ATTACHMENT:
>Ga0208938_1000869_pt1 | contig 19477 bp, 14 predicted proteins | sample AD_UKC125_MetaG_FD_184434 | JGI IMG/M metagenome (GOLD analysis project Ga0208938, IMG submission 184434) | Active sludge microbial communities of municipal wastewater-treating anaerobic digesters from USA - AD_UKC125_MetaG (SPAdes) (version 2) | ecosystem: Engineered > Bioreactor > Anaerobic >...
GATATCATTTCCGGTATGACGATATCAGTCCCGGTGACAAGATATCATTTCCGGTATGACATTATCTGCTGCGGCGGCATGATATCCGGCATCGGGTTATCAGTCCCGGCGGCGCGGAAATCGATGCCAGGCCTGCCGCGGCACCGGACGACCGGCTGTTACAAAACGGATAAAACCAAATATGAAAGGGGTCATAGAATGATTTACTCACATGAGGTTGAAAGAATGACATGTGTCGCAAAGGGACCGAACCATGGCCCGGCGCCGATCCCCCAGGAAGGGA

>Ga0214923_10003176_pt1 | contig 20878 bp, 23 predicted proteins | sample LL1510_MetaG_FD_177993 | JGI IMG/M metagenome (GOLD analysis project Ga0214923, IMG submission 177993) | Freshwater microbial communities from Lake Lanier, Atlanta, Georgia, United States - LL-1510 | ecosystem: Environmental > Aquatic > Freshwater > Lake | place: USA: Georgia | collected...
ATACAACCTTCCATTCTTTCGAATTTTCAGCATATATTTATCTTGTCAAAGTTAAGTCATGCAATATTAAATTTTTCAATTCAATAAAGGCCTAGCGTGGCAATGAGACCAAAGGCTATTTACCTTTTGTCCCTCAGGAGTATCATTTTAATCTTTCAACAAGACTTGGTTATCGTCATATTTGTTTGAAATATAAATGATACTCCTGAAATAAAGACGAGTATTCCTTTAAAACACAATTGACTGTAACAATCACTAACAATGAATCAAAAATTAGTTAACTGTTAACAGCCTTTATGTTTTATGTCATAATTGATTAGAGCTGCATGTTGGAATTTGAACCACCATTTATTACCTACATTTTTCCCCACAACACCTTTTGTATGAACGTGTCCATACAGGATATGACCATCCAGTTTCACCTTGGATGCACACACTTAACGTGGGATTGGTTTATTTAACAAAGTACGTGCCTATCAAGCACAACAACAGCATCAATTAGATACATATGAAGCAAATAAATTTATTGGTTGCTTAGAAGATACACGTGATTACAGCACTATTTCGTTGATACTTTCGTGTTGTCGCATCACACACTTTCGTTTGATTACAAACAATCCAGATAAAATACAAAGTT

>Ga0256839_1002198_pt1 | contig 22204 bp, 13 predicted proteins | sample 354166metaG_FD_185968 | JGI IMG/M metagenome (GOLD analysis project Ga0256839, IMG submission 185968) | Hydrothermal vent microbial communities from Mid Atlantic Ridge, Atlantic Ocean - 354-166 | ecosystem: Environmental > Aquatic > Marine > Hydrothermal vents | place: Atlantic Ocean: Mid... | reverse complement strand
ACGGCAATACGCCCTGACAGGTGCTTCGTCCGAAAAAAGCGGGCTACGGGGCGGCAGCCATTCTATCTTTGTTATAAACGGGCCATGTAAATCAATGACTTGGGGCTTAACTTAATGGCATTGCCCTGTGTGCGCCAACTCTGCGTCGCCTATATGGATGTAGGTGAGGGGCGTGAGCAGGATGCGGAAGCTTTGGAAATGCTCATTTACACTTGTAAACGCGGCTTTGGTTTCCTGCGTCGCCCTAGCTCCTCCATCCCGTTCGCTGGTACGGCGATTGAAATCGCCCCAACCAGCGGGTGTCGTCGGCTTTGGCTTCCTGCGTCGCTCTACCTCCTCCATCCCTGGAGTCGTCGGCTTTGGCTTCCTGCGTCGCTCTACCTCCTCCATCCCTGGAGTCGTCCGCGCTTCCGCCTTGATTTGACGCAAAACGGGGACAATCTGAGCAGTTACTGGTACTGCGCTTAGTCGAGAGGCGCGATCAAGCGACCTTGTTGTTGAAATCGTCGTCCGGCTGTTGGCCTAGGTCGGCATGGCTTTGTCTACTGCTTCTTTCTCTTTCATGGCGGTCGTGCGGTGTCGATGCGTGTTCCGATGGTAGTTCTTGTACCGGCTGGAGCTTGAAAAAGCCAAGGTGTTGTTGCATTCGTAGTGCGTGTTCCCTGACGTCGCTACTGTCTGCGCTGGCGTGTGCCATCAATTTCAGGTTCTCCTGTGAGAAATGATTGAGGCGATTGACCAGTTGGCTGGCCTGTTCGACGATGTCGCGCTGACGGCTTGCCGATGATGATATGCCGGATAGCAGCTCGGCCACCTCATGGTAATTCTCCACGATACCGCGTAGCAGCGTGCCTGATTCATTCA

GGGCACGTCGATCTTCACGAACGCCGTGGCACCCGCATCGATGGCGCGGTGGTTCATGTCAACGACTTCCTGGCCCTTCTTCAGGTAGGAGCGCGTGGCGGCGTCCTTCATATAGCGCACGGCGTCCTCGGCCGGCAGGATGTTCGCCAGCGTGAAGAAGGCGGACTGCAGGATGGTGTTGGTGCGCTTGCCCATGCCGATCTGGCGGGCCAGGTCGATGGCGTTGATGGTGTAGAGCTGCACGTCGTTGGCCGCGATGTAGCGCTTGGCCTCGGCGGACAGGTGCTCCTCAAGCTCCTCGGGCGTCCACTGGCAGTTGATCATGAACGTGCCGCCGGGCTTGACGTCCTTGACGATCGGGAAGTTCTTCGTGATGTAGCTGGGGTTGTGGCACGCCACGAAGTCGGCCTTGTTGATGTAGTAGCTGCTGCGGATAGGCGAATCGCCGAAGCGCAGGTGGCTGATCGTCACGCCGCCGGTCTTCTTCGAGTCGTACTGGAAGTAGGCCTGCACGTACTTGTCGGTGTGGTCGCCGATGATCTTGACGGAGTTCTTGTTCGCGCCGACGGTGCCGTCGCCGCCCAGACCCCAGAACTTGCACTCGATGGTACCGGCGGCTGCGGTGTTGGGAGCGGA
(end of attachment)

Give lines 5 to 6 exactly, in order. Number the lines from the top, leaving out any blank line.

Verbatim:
>Ga0256839_1002198_pt1 | contig 22204 bp, 13 predicted proteins | sample 354166metaG_FD_185968 | JGI IMG/M metagenome (GOLD analysis project Ga0256839, IMG submission 185968) | Hydrothermal vent microbial communities from Mid Atlantic Ridge, Atlantic Ocean - 354-166 | ecosystem: Environmental > Aquatic > Marine > Hydrothermal vents | place: Atlantic Ocean: Mid... | reverse complement strand
ACGGCAATACGCCCTGACAGGTGCTTCGTCCGAAAAAAGCGGGCTACGGGGCGGCAGCCATTCTATCTTTGTTATAAACGGGCCATGTAAATCAATGACTTGGGGCTTAACTTAATGGCATTGCCCTGTGTGCGCCAACTCTGCGTCGCCTATATGGATGTAGGTGAGGGGCGTGAGCAGGATGCGGAAGCTTTGGAAATGCTCATTTACACTTGTAAACGCGGCTTTGGTTTCCTGCGTCGCCCTAGCTCCTCCATCCCGTTCGCTGGTACGGCGATTGAAATCGCCCCAACCAGCGGGTGTCGTCGGCTTTGGCTTCCTGCGTCGCTCTACCTCCTCCATCCCTGGAGTCGTCGGCTTTGGCTTCCTGCGTCGCTCTACCTCCTCCATCCCTGGAGTCGTCCGCGCTTCCGCCTTGATTTGACGCAAAACGGGGACAATCTGAGCAGTTACTGGTACTGCGCTTAGTCGAGAGGCGCGATCAAGCGACCTTGTTGTTGAAATCGTCGTCCGGCTGTTGGCCTAGGTCGGCATGGCTTTGTCTACTGCTTCTTTCTCTTTCATGGCGGTCGTGCGGTGTCGATGCGTGTTCCGATGGTAGTTCTTGTACCGGCTGGAGCTTGAAAAAGCCAAGGTGTTGTTGCATTCGTAGTGCGTGTTCCCTGACGTCGCTACTGTCTGCGCTGGCGTGTGCCATCAATTTCAGGTTCTCCTGTGAGAAATGATTGAGGCGATTGACCAGTTGGCTGGCCTGTTCGACGATGTCGCGCTGACGGCTTGCCGATGATGATATGCCGGATAGCAGCTCGGCCACCTCATGGTAATTCTCCACGATACCGCGTAGCAGCGTGCCTGATTCATTCA